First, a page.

‘We don’t know yet if the attorney general’s conduct is criminal, but that kind of quid pro quo is awfully close to bribery…’
House Judiciary Chairman Jerry Nadler, D-N.Y., accused Attorney General William Barr of flirting with criminal conduct in his handling of the removal of a top federal prosecutor in New York.
Nadler left a closed-door hearing with Geoffrey Berman, the former U.S. attorney in Manhattan, and suggested that Barr might have engaged in “bribery” by offering Berman “plum assignments in the administration” and later “threatening to fire him” if he did not resign voluntarily.
“The attorney general repeatedly attempted to entice Mr. Berman to step down voluntarily, even after Berman made clear that his leaving would disrupt certain sensitive cases,” Nadler told reporters on Thursday.
“We don’t know yet if the attorney general’s conduct is criminal, but that kind of quid pro quo is awfully close to bribery,” he said.
As was the case with House Democrats’ spurious impeachment claims that President Donald Trump sought a quid-pro-quo bargain with Ukraine, the fact that neither side fulfilled the terms of the proposed arrangement may be more than a slight technicality.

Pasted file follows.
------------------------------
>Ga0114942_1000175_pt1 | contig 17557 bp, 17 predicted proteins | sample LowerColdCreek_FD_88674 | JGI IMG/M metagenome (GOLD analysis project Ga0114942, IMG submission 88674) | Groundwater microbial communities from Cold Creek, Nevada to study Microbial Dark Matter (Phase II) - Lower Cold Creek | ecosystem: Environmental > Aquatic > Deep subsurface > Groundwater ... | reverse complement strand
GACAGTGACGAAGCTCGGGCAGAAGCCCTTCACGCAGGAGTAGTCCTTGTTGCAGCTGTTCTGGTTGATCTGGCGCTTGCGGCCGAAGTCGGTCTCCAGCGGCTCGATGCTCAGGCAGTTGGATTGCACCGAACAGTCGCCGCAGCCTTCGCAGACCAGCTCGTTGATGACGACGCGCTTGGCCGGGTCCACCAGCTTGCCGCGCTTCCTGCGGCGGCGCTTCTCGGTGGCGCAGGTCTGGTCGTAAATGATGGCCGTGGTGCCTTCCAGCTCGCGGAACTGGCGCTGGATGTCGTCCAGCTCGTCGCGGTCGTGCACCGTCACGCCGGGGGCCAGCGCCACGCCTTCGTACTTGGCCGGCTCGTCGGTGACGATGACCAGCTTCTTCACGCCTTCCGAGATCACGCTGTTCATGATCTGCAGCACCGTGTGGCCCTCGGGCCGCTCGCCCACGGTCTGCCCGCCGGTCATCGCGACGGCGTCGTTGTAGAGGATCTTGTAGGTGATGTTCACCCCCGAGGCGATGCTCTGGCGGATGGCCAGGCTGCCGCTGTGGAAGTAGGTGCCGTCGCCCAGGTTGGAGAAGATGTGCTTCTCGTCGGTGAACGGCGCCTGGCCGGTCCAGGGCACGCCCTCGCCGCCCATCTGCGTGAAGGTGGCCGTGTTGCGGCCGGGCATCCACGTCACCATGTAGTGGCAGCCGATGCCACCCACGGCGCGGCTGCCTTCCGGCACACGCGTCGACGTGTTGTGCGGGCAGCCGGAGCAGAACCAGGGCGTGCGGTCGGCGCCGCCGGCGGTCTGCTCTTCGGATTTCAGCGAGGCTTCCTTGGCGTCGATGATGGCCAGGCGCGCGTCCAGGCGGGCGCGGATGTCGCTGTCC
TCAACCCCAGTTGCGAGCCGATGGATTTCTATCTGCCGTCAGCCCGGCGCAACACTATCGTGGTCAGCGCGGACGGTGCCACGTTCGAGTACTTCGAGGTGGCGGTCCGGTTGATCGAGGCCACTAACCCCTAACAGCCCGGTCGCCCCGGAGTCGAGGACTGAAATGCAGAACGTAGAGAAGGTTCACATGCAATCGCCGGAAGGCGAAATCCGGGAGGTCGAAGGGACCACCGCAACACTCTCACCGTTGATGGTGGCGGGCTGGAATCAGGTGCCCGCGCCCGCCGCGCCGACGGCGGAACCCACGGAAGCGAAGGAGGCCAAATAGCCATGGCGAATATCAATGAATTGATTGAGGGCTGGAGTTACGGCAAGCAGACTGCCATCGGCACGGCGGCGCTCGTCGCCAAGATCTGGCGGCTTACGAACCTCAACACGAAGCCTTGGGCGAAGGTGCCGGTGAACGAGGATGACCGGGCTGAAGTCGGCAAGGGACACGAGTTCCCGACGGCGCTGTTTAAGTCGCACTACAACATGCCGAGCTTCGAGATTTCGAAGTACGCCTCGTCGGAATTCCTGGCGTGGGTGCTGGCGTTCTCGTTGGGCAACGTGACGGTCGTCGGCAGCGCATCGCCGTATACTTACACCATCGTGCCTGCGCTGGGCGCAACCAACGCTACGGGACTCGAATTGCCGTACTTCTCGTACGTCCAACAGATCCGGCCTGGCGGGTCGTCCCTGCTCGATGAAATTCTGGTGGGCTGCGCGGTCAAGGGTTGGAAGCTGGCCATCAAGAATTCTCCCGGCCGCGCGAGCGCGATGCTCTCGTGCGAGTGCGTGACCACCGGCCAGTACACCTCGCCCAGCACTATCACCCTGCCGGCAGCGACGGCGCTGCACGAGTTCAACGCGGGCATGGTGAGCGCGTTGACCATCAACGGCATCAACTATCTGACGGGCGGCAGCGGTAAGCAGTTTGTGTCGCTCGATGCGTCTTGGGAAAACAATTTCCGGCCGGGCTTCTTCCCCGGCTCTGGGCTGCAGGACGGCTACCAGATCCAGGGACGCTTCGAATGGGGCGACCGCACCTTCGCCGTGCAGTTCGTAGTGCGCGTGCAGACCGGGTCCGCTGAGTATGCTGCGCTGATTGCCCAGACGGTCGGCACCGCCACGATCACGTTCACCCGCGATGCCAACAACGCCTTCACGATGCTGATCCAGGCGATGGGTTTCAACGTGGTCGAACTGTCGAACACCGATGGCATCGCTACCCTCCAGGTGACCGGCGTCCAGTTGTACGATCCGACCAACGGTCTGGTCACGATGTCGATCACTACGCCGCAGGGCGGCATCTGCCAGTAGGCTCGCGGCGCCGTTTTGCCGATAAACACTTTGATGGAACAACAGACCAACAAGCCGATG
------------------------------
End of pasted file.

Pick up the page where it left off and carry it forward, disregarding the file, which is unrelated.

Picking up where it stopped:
Berman, who refused to step down despite pressure from Barr to do so, was fired by President Trump last month. He testified before the House Judiciary Committee this week during a three-hour long meeting, and told lawmakers that Barr “repeatedly urged” him to resign and take a different position in the Justice Department.
“I told the Attorney General that I was not interested,” Berman told the panel.
Berman explained “there were important investigations in the Office that I wanted to see through to completion.”
When Barr warned that if he didn’t go, he would be fired, “I told him that while I did not want to get fired, I would not resign,” Berman said.
Nadler claimed that Berman’s firing is “part of a clear and dangerous pattern” of behavior by Barr to protect the president from investigations.
Many of the “Trump-related investigations are run out of the Southern District of New York,” where Berman worked, Nadler pointed out.
“We can put two and two together,” he said.